On Oct. 23, 2017, Webb Institute professor of structural engineering, Dr. John C. Daidola, P.E., was awarded the prestigious David W. Taylor Medal at the 2017 SNAME Maritime Convention in Houston. Professor Daidola is a Fellow of SNAME and has been an active member of the organization, including as its first vice president technical.

The David W. Taylor Medal, named after the man who built the first experimental towing tank in the U.S., recognizes contributions to the development of future maritime systems through the creation of technology based on research. Professor Daidola was selected for this year’s medal for his notable achievements in naval architecture and marine engineering. It is the highest award given by the Society of Naval Architects and Marine Engineers.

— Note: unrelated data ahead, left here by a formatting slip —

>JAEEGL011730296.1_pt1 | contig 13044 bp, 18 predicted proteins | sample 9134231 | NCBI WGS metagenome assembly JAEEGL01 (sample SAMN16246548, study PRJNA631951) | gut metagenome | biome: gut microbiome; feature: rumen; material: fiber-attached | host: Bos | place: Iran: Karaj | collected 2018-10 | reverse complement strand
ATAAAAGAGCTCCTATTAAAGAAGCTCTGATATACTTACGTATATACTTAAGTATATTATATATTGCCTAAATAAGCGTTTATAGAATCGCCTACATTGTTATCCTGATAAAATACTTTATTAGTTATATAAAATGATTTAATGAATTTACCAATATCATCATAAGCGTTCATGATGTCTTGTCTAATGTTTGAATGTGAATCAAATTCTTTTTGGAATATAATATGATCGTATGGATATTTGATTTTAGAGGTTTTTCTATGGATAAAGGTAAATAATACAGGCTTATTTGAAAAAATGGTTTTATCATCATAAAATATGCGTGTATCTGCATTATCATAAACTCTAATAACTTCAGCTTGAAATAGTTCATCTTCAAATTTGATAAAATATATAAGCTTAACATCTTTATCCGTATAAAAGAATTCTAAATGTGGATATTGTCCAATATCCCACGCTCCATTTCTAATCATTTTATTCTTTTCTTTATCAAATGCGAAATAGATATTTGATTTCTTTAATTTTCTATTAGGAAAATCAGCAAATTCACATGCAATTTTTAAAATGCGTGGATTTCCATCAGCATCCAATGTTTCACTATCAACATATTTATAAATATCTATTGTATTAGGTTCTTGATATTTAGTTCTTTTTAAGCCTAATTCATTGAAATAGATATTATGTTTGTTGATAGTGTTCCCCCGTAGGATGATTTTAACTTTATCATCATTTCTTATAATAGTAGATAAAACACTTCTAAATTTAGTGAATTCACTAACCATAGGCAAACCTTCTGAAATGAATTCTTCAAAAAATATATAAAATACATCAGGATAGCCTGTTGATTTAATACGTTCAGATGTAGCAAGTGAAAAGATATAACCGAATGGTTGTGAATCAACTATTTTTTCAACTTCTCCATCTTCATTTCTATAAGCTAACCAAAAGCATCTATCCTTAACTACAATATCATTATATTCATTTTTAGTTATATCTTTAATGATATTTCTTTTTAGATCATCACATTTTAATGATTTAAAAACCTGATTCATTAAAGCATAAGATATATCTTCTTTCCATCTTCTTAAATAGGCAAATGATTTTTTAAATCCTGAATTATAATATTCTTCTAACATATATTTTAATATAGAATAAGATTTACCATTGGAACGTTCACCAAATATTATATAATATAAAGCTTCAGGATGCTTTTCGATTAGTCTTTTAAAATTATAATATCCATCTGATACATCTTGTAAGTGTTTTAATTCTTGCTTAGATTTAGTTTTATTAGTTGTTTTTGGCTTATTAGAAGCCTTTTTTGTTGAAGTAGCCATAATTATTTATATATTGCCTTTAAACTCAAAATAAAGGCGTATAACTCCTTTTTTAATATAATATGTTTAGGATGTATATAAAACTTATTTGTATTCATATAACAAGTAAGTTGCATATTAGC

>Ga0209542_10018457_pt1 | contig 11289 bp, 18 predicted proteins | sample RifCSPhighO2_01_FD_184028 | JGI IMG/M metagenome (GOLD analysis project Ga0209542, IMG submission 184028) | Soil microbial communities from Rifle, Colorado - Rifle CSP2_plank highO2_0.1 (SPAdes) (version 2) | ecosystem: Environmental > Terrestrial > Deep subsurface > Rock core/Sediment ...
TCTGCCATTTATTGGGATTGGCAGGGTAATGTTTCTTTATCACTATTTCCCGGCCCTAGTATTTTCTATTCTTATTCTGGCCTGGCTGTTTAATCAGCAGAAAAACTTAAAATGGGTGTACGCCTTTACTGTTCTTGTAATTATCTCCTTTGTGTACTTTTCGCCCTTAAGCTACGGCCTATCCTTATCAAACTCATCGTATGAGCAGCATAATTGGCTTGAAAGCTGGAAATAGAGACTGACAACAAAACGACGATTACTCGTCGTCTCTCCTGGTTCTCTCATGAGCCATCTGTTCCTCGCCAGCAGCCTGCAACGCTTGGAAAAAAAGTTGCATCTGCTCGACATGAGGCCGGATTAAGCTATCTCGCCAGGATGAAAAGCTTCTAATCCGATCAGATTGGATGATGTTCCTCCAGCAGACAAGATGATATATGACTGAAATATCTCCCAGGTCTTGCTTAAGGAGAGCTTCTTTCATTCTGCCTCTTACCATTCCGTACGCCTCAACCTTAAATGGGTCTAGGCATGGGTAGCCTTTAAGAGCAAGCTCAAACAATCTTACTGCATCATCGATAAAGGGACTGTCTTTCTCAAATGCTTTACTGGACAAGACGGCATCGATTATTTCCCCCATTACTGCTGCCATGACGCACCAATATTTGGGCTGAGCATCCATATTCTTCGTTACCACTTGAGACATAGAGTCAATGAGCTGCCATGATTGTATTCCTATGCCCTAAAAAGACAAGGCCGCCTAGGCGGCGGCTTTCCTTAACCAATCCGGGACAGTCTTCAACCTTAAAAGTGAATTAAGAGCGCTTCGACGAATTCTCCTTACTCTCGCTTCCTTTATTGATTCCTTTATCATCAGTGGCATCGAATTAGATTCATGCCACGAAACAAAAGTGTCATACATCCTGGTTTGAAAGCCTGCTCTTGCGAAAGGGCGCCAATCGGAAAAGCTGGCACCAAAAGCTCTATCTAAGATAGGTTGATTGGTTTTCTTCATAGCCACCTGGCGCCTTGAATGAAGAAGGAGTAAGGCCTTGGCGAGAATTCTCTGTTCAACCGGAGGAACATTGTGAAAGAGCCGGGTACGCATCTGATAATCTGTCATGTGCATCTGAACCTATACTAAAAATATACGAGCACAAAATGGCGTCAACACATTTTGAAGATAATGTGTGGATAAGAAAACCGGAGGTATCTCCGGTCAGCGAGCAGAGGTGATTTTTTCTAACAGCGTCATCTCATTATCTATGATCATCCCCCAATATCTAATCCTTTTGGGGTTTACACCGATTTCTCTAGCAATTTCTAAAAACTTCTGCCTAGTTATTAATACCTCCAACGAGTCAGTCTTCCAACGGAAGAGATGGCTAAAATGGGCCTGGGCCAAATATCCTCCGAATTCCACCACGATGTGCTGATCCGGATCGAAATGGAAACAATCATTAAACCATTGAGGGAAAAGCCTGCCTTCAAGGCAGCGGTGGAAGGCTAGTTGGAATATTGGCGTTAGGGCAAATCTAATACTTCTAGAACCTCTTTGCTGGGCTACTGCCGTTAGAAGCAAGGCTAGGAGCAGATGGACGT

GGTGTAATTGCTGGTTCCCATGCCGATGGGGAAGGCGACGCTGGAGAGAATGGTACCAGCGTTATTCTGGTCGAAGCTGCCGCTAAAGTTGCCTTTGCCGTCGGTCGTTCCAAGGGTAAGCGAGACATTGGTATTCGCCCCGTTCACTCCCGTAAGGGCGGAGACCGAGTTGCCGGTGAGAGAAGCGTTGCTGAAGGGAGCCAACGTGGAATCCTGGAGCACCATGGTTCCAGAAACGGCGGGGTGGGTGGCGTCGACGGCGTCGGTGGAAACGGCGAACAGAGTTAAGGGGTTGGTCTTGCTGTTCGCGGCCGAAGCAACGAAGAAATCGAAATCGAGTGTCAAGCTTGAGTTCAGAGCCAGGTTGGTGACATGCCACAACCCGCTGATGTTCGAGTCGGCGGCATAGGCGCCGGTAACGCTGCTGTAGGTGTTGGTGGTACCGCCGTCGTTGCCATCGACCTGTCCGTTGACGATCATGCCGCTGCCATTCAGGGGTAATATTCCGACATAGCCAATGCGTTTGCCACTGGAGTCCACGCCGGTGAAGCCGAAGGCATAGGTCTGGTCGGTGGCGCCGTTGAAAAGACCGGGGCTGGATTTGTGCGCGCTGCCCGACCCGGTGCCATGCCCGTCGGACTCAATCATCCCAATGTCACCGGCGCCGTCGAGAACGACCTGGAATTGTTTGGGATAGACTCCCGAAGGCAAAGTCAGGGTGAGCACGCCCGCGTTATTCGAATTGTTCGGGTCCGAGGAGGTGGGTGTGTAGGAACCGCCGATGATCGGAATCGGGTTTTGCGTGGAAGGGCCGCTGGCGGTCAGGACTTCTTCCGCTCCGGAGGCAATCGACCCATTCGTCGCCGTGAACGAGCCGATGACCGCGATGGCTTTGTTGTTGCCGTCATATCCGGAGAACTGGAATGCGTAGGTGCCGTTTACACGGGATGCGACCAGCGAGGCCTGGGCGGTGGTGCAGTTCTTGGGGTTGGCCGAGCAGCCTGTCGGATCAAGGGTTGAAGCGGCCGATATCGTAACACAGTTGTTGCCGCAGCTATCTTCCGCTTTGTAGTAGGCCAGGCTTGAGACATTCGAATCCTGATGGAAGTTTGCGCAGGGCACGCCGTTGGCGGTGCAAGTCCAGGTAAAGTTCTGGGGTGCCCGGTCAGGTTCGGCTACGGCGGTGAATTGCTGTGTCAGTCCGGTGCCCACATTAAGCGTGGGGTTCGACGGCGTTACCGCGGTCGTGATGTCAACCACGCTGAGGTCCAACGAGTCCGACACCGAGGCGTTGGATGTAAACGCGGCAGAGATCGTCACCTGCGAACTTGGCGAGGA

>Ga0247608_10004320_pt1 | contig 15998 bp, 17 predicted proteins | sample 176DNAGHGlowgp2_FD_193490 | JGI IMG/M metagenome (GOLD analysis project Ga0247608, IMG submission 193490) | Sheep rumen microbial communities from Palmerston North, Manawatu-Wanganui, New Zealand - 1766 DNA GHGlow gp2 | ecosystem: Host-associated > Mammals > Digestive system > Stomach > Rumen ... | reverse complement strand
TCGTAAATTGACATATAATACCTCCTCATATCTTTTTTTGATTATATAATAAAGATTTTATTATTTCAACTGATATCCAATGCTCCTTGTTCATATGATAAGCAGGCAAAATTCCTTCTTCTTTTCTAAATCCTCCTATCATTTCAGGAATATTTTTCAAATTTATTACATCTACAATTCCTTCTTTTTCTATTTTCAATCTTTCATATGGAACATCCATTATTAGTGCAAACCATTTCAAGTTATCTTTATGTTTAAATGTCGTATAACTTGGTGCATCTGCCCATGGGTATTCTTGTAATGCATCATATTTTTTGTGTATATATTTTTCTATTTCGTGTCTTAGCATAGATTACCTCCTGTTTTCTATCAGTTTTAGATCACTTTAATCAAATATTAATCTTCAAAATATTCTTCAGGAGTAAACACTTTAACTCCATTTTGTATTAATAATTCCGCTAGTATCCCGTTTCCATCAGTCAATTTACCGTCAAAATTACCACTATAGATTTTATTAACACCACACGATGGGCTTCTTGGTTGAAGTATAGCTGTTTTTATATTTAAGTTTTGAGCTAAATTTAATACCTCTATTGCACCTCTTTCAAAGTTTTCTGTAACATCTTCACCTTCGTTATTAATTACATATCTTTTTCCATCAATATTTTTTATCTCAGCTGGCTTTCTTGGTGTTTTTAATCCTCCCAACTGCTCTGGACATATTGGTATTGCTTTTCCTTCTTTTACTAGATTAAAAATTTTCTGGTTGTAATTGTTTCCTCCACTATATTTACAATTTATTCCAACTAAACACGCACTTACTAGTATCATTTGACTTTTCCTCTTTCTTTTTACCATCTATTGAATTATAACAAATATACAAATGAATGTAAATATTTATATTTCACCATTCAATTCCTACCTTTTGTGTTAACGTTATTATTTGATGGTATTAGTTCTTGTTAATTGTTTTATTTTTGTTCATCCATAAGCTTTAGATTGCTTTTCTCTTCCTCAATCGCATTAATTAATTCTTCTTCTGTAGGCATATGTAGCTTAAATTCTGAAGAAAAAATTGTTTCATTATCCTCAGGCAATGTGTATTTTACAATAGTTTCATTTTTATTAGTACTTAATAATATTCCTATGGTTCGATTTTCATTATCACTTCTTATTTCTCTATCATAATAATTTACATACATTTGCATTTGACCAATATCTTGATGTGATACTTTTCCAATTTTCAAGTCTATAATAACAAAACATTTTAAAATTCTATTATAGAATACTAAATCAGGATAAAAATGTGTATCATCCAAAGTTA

“From when I first entered the industry I always looked at this award as the pinnacle of a career,” Daidola said in a statement announcing the award. “To have been fortunate enough to actually receive it can only be considered a dream come true. We have a great industry with boundless opportunity.”

Dr. John C. Daidola, P.E. is a graduate of University of Michigan and Stevens Institute in naval architecture and marine engineering. He has 80 publications on a variety of subjects of interest to the industry, according to the statement.

Dr. Daidola is a licensed engineer, currently registered in eight states. He has been employed by Newport News Shipbuilding, the naval architecture and marine engineering firms of M. Rosenblatt & Sons, Inc., and successors as well as John J. McMullen Associates, and as an adjunct professor at Stevens Institute and U.S. Merchant Marine Academy.

Founded in 1889 by New York-based shipbuilder William H. Webb, Webb Institute, Glen Cove, N.Y., is a highly selective, top-ranked undergraduate institution specializing in Naval Architecture and Marine Engineering. Building on a 128-year legacy of academic excellence, Webb is the only full-tuition scholarship, private undergraduate program of its kind in the U.S., with a maximum of 28 students being accepted into the program each year, Webb officials said.